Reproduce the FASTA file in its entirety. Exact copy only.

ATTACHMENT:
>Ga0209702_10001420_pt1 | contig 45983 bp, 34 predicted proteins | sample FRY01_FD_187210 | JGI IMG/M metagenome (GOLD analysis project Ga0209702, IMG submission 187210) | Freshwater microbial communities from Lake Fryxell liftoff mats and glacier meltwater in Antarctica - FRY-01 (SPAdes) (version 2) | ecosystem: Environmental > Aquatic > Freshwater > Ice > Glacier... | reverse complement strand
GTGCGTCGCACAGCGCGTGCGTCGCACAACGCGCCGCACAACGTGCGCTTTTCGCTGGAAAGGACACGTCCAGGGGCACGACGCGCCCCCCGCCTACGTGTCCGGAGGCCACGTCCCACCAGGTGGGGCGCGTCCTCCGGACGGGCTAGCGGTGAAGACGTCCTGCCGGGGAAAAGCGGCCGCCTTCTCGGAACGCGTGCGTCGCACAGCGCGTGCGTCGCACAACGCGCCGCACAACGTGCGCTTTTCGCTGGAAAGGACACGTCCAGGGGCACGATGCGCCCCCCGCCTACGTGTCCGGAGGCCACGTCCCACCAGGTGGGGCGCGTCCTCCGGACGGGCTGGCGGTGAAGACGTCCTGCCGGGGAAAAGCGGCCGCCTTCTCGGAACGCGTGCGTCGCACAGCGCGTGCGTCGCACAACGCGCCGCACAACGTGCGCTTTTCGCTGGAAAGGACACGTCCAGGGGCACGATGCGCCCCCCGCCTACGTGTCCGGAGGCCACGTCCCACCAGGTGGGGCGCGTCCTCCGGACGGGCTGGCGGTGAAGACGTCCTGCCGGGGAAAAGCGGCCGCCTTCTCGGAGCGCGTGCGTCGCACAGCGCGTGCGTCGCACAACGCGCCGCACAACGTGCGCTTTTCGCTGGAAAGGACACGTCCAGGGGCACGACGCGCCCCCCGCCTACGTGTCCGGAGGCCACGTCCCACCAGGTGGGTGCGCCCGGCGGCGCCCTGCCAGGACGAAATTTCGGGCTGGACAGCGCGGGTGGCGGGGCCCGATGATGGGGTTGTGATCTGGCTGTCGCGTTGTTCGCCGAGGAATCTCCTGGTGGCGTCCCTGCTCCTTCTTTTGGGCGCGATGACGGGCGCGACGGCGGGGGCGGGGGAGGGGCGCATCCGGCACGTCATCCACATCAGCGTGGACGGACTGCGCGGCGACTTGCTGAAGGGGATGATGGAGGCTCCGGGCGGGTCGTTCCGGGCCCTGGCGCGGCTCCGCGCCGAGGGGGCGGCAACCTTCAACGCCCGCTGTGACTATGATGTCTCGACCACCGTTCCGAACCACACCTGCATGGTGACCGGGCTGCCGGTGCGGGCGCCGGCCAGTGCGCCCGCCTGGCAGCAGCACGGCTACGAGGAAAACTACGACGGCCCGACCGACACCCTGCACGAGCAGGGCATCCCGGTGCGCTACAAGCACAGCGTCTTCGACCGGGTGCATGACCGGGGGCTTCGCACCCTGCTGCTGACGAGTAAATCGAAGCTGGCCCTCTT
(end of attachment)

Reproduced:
>Ga0209702_10001420_pt1 | contig 45983 bp, 34 predicted proteins | sample FRY01_FD_187210 | JGI IMG/M metagenome (GOLD analysis project Ga0209702, IMG submission 187210) | Freshwater microbial communities from Lake Fryxell liftoff mats and glacier meltwater in Antarctica - FRY-01 (SPAdes) (version 2) | ecosystem: Environmental > Aquatic > Freshwater > Ice > Glacier... | reverse complement strand
GTGCGTCGCACAGCGCGTGCGTCGCACAACGCGCCGCACAACGTGCGCTTTTCGCTGGAAAGGACACGTCCAGGGGCACGACGCGCCCCCCGCCTACGTGTCCGGAGGCCACGTCCCACCAGGTGGGGCGCGTCCTCCGGACGGGCTAGCGGTGAAGACGTCCTGCCGGGGAAAAGCGGCCGCCTTCTCGGAACGCGTGCGTCGCACAGCGCGTGCGTCGCACAACGCGCCGCACAACGTGCGCTTTTCGCTGGAAAGGACACGTCCAGGGGCACGATGCGCCCCCCGCCTACGTGTCCGGAGGCCACGTCCCACCAGGTGGGGCGCGTCCTCCGGACGGGCTGGCGGTGAAGACGTCCTGCCGGGGAAAAGCGGCCGCCTTCTCGGAACGCGTGCGTCGCACAGCGCGTGCGTCGCACAACGCGCCGCACAACGTGCGCTTTTCGCTGGAAAGGACACGTCCAGGGGCACGATGCGCCCCCCGCCTACGTGTCCGGAGGCCACGTCCCACCAGGTGGGGCGCGTCCTCCGGACGGGCTGGCGGTGAAGACGTCCTGCCGGGGAAAAGCGGCCGCCTTCTCGGAGCGCGTGCGTCGCACAGCGCGTGCGTCGCACAACGCGCCGCACAACGTGCGCTTTTCGCTGGAAAGGACACGTCCAGGGGCACGACGCGCCCCCCGCCTACGTGTCCGGAGGCCACGTCCCACCAGGTGGGTGCGCCCGGCGGCGCCCTGCCAGGACGAAATTTCGGGCTGGACAGCGCGGGTGGCGGGGCCCGATGATGGGGTTGTGATCTGGCTGTCGCGTTGTTCGCCGAGGAATCTCCTGGTGGCGTCCCTGCTCCTTCTTTTGGGCGCGATGACGGGCGCGACGGCGGGGGCGGGGGAGGGGCGCATCCGGCACGTCATCCACATCAGCGTGGACGGACTGCGCGGCGACTTGCTGAAGGGGATGATGGAGGCTCCGGGCGGGTCGTTCCGGGCCCTGGCGCGGCTCCGCGCCGAGGGGGCGGCAACCTTCAACGCCCGCTGTGACTATGATGTCTCGACCACCGTTCCGAACCACACCTGCATGGTGACCGGGCTGCCGGTGCGGGCGCCGGCCAGTGCGCCCGCCTGGCAGCAGCACGGCTACGAGGAAAACTACGACGGCCCGACCGACACCCTGCACGAGCAGGGCATCCCGGTGCGCTACAAGCACAGCGTCTTCGACCGGGTGCATGACCGGGGGCTTCGCACCCTGCTGCTGACGAGTAAATCGAAGCTGGCCCTCTT